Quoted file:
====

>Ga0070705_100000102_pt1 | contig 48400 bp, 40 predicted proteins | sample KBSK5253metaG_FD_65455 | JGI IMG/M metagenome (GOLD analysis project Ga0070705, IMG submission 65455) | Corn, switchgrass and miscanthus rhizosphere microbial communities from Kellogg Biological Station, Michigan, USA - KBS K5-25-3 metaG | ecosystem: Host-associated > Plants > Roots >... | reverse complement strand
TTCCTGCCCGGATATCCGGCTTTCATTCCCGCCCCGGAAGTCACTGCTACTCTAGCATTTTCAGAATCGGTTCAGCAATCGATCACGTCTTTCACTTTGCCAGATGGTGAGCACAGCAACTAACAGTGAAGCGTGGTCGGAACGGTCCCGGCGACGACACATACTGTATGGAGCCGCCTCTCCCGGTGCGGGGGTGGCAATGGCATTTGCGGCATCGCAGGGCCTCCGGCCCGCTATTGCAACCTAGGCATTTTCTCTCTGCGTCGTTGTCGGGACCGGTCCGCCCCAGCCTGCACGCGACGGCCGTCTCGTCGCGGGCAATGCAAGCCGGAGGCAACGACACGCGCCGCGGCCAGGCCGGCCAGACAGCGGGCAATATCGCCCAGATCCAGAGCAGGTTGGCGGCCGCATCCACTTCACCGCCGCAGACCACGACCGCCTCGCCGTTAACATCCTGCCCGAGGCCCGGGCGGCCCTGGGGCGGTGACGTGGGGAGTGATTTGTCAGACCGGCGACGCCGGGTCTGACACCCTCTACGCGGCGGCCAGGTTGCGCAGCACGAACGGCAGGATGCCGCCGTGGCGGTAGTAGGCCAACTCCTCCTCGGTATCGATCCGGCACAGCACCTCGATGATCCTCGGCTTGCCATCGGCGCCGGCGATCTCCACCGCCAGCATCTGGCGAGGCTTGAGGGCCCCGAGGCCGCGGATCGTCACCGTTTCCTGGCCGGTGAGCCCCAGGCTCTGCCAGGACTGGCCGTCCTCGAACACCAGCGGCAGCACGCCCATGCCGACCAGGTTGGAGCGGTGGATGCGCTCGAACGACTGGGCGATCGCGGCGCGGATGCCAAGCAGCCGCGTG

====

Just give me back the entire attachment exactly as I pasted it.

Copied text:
>Ga0070705_100000102_pt1 | contig 48400 bp, 40 predicted proteins | sample KBSK5253metaG_FD_65455 | JGI IMG/M metagenome (GOLD analysis project Ga0070705, IMG submission 65455) | Corn, switchgrass and miscanthus rhizosphere microbial communities from Kellogg Biological Station, Michigan, USA - KBS K5-25-3 metaG | ecosystem: Host-associated > Plants > Roots >... | reverse complement strand
TTCCTGCCCGGATATCCGGCTTTCATTCCCGCCCCGGAAGTCACTGCTACTCTAGCATTTTCAGAATCGGTTCAGCAATCGATCACGTCTTTCACTTTGCCAGATGGTGAGCACAGCAACTAACAGTGAAGCGTGGTCGGAACGGTCCCGGCGACGACACATACTGTATGGAGCCGCCTCTCCCGGTGCGGGGGTGGCAATGGCATTTGCGGCATCGCAGGGCCTCCGGCCCGCTATTGCAACCTAGGCATTTTCTCTCTGCGTCGTTGTCGGGACCGGTCCGCCCCAGCCTGCACGCGACGGCCGTCTCGTCGCGGGCAATGCAAGCCGGAGGCAACGACACGCGCCGCGGCCAGGCCGGCCAGACAGCGGGCAATATCGCCCAGATCCAGAGCAGGTTGGCGGCCGCATCCACTTCACCGCCGCAGACCACGACCGCCTCGCCGTTAACATCCTGCCCGAGGCCCGGGCGGCCCTGGGGCGGTGACGTGGGGAGTGATTTGTCAGACCGGCGACGCCGGGTCTGACACCCTCTACGCGGCGGCCAGGTTGCGCAGCACGAACGGCAGGATGCCGCCGTGGCGGTAGTAGGCCAACTCCTCCTCGGTATCGATCCGGCACAGCACCTCGATGATCCTCGGCTTGCCATCGGCGCCGGCGATCTCCACCGCCAGCATCTGGCGAGGCTTGAGGGCCCCGAGGCCGCGGATCGTCACCGTTTCCTGGCCGGTGAGCCCCAGGCTCTGCCAGGACTGGCCGTCCTCGAACACCAGCGGCAGCACGCCCATGCCGACCAGGTTGGAGCGGTGGATGCGCTCGAACGACTGGGCGATCGCGGCGCGGATGCCAAGCAGCCGCGTG